Sky Kurtz: Well, Tom, I think it starts with what, and this sounds a bit cliché but it's true: mission, vision, values. I think that we attract really interesting people because people believe in what we're doing. I think many of the people that are with us have been extremely talented in other sectors, but they were searching for a calling, something to be part of. And I think what I was able to provide to them is that a clear messaging of “Hey, being part of this is being part of something more than just a company. It's a cause.” It’s, as I mentioned, food security. It's water conservation. It's a consumer brand that you interact with. And I think there's a lot of appeal for that. And I think that we filter for that too. We really want people who are drawn to the purpose.

I tried to think about what are the needs of a successful business in the sector and what we would eventually need and then identify, I call it the avatar or the blank box, that is a human and will fulfill those needs and try to map the skills, competency, experience, and character of these individuals to those needs. And that's what we did to assemble both our board and our management team. 

I will say that on average we've found really committed people who believe in what we're doing, who have the right skills. And thus far, that's helped us to differentiate ourselves and emerge. 

Tom Clarke: Fantastic. Thank you. It'd be great to hear a bit about culture and potentially the paradox here. You've described yourself as an energy business, as well as a farming organization, but you've also raised a large amount of capital and grown extensively globally. How would you describe the evolution of your culture over the past seven years?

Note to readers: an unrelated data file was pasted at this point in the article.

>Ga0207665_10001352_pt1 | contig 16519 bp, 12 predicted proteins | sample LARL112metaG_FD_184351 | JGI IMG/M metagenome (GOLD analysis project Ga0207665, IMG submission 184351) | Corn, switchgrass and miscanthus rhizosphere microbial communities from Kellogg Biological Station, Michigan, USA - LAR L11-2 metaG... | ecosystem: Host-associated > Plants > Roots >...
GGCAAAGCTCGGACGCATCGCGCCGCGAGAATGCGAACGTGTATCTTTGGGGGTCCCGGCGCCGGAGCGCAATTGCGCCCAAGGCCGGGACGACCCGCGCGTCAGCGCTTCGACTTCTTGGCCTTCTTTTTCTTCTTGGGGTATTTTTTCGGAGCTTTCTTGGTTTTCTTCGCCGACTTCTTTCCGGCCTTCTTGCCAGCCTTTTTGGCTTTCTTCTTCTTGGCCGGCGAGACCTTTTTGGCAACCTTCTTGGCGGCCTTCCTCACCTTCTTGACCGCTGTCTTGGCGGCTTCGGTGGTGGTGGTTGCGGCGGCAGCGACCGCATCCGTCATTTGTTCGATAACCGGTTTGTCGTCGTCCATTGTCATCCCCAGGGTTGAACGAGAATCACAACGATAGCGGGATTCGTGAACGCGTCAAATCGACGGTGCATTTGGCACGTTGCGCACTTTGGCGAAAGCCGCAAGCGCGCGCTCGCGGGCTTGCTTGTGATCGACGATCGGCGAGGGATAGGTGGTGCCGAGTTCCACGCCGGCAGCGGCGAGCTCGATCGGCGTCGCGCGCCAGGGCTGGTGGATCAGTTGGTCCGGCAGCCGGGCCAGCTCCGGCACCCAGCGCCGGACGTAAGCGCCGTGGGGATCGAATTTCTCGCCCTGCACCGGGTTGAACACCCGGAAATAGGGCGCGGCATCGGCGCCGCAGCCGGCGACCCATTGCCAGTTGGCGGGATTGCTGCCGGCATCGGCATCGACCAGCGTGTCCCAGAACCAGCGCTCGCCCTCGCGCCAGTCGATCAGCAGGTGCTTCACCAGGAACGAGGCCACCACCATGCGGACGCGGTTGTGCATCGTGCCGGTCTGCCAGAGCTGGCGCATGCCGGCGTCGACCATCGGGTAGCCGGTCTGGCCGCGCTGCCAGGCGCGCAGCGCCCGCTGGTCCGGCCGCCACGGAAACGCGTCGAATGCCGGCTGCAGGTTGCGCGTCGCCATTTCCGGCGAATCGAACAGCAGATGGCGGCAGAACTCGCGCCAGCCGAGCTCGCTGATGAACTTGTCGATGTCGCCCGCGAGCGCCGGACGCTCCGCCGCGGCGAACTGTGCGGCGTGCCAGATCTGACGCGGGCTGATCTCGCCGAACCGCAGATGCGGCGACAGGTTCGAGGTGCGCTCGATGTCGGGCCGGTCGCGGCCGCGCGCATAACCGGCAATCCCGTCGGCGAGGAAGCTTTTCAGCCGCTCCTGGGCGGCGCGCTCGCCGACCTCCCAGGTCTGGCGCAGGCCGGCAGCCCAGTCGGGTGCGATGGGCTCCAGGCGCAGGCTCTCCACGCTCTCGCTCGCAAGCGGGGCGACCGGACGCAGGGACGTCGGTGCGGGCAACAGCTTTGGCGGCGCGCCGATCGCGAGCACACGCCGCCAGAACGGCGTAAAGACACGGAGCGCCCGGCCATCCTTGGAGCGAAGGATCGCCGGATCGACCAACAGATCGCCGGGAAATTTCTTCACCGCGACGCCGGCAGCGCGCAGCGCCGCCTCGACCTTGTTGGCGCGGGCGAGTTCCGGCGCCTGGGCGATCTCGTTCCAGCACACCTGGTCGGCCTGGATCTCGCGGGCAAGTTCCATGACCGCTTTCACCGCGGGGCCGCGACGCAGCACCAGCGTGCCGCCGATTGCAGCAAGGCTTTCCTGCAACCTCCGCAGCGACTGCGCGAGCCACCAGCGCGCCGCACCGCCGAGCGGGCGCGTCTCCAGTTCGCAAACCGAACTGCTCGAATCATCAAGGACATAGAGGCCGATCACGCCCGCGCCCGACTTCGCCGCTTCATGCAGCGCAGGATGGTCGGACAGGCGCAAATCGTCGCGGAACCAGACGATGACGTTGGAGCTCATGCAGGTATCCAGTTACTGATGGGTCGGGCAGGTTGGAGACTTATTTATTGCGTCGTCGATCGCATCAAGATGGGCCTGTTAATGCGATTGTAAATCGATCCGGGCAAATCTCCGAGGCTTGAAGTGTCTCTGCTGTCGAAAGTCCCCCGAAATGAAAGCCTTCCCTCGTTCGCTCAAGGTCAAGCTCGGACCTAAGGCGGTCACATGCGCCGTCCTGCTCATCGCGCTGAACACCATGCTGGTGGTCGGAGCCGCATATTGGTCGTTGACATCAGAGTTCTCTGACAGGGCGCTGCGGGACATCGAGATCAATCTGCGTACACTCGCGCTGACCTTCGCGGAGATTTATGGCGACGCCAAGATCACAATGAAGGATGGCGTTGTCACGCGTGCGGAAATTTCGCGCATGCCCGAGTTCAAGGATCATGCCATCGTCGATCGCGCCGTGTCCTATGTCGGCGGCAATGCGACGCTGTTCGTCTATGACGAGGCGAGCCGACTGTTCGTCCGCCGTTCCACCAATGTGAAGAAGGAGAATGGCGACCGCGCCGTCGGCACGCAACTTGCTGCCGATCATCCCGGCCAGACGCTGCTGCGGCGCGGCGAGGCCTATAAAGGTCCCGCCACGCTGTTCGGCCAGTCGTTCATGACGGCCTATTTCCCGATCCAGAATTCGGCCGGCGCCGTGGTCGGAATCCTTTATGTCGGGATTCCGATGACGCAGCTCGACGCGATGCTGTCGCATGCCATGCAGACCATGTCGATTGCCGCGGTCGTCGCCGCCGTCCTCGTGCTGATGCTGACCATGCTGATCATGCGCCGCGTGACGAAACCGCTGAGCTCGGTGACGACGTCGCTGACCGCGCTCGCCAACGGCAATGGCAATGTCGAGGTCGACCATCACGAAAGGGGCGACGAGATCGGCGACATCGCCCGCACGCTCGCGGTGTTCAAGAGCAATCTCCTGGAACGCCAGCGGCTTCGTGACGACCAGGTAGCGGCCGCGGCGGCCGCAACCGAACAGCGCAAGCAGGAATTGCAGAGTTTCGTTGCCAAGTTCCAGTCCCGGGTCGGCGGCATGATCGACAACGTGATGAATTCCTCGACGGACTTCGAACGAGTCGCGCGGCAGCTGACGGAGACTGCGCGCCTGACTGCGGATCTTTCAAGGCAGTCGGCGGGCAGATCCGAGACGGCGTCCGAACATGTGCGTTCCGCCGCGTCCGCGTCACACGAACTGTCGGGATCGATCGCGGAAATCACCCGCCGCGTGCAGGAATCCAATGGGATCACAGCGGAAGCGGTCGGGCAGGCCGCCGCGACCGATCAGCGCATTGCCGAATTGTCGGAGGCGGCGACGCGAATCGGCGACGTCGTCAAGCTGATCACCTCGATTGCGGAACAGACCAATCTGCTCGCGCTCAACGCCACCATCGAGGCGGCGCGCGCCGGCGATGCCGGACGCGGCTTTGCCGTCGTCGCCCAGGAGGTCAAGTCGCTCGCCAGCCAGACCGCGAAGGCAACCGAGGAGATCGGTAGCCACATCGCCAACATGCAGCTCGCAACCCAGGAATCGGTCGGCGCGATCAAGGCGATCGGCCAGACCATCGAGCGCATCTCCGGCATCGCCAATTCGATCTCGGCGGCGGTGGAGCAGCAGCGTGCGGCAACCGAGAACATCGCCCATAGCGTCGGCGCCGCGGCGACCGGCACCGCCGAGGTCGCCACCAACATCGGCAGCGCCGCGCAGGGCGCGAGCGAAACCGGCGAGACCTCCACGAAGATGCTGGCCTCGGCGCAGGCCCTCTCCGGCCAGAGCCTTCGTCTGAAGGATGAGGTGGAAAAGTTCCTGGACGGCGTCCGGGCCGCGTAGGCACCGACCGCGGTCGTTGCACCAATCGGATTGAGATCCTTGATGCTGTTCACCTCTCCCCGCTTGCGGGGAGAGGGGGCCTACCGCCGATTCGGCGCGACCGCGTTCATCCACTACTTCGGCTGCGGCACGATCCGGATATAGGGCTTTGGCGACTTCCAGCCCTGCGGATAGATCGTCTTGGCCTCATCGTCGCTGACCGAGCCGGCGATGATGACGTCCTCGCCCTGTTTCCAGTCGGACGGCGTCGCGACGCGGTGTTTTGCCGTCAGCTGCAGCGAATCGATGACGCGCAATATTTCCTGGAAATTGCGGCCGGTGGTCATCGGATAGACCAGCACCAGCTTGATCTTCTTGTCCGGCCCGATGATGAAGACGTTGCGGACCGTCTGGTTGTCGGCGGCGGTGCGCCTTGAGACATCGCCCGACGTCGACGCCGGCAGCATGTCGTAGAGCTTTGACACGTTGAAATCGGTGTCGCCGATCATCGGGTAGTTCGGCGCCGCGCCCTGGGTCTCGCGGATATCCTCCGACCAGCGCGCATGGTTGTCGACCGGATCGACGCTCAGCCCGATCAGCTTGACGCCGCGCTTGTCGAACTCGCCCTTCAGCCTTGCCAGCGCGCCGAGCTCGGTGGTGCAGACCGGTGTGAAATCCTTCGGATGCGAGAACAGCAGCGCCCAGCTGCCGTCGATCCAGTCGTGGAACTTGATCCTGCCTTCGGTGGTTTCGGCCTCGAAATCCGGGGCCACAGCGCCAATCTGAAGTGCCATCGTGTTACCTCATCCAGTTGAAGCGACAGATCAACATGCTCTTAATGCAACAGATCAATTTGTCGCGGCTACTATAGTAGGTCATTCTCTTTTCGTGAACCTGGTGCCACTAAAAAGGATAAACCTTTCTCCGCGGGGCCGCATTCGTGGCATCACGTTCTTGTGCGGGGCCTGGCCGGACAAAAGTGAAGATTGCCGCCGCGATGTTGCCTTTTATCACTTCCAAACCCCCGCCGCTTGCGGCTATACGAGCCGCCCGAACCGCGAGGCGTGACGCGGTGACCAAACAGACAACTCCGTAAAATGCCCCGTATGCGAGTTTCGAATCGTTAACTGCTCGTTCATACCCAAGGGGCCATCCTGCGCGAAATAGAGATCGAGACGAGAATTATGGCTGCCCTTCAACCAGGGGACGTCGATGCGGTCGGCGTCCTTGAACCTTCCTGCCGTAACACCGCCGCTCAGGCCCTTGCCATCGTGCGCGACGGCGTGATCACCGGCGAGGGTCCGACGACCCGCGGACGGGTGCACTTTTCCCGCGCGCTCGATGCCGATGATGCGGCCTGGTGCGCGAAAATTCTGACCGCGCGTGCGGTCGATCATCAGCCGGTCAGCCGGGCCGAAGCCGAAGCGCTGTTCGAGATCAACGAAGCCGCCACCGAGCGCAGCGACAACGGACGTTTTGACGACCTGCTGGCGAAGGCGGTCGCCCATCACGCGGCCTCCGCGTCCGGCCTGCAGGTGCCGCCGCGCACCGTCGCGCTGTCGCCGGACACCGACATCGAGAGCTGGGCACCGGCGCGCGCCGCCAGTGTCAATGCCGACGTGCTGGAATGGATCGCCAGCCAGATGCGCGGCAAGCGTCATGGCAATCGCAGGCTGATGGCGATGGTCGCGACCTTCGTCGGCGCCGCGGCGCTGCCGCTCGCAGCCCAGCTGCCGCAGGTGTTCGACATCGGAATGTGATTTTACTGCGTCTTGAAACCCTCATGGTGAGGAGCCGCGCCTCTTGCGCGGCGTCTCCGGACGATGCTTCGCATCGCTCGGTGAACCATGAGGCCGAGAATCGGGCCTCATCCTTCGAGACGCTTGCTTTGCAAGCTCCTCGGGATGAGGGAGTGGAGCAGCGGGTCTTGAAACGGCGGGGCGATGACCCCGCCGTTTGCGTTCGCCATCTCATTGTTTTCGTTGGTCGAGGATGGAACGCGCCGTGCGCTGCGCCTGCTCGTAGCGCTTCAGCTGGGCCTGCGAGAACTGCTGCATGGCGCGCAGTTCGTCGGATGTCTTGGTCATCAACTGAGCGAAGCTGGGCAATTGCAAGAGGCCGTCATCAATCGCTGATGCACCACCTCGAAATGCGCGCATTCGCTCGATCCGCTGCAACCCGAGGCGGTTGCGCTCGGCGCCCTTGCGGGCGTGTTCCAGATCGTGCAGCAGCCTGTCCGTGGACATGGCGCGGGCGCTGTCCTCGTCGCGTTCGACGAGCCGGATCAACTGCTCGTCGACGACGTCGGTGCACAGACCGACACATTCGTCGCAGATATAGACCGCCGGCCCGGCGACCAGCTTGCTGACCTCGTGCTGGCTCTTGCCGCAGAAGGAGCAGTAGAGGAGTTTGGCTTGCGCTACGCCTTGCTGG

Sky Kurtz: I would say that early on that it was very driven by that external motivation of here's the milestones I need to deliver to build a business and that led to things like work hard, play hard culture. It led to very objectives-based management and a very performance-focused management. But over time, as we became a real company and a farming business with hundreds, we have 467 people now over 40 nations represented. I had to start to learn and bring in people who are teaching me how to lead better in a broader corporate culture. Inclusiveness: focus on instilling the vision and values into people. Also letting people lead and compensate, by the way, on culture. In a way we have a performance-based compensation plan where there's an element of it that's based on people's personal development goals and on their contributions to our values. 

We want to be a place where people want to work. We track engagement scores—who would recommend working here? We track our attrition carefully. We try to be very conscious of this. But I think, Tom, that the culture has now evolved to one where we're extremely diverse and we value that. We always say tightly aligned but loosely coupled, meaning we all know where we're headed, but we let people have the freedom to do what they want. We continue to value performance, which is key, and we also value integrity. It's absolutely critical that even if things are going wrong, you raise your hand and talk about it. So, I think that we've really started to form a culture that's a merger of the Silicon Valley tech company performance driven, build something big ambition, but also a farming business that is about people and about serving customers and consumers, about sustainability and environmental impact. We track ESG metrics and have KPIs against them. And we try to make sure that that permeates the culture.